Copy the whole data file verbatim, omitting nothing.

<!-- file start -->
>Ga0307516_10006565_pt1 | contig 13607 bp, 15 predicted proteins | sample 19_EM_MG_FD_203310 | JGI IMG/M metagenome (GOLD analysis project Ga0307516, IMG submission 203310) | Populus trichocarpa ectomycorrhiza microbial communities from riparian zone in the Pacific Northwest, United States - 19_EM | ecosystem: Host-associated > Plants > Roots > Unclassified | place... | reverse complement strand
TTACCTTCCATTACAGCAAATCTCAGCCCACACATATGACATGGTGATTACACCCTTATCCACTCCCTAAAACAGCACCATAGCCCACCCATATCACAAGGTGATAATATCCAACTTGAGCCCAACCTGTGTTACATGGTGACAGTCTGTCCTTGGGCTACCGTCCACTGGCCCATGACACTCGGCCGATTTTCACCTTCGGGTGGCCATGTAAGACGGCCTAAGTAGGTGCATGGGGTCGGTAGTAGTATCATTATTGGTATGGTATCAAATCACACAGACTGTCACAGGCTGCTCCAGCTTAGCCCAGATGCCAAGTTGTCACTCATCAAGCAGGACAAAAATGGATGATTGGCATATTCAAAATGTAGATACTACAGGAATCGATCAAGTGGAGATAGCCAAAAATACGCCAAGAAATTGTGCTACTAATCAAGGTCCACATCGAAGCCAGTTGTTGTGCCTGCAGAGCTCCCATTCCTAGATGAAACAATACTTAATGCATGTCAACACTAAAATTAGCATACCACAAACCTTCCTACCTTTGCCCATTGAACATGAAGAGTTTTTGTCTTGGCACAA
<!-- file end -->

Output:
>Ga0307516_10006565_pt1 | contig 13607 bp, 15 predicted proteins | sample 19_EM_MG_FD_203310 | JGI IMG/M metagenome (GOLD analysis project Ga0307516, IMG submission 203310) | Populus trichocarpa ectomycorrhiza microbial communities from riparian zone in the Pacific Northwest, United States - 19_EM | ecosystem: Host-associated > Plants > Roots > Unclassified | place... | reverse complement strand
TTACCTTCCATTACAGCAAATCTCAGCCCACACATATGACATGGTGATTACACCCTTATCCACTCCCTAAAACAGCACCATAGCCCACCCATATCACAAGGTGATAATATCCAACTTGAGCCCAACCTGTGTTACATGGTGACAGTCTGTCCTTGGGCTACCGTCCACTGGCCCATGACACTCGGCCGATTTTCACCTTCGGGTGGCCATGTAAGACGGCCTAAGTAGGTGCATGGGGTCGGTAGTAGTATCATTATTGGTATGGTATCAAATCACACAGACTGTCACAGGCTGCTCCAGCTTAGCCCAGATGCCAAGTTGTCACTCATCAAGCAGGACAAAAATGGATGATTGGCATATTCAAAATGTAGATACTACAGGAATCGATCAAGTGGAGATAGCCAAAAATACGCCAAGAAATTGTGCTACTAATCAAGGTCCACATCGAAGCCAGTTGTTGTGCCTGCAGAGCTCCCATTCCTAGATGAAACAATACTTAATGCATGTCAACACTAAAATTAGCATACCACAAACCTTCCTACCTTTGCCCATTGAACATGAAGAGTTTTTGTCTTGGCACAA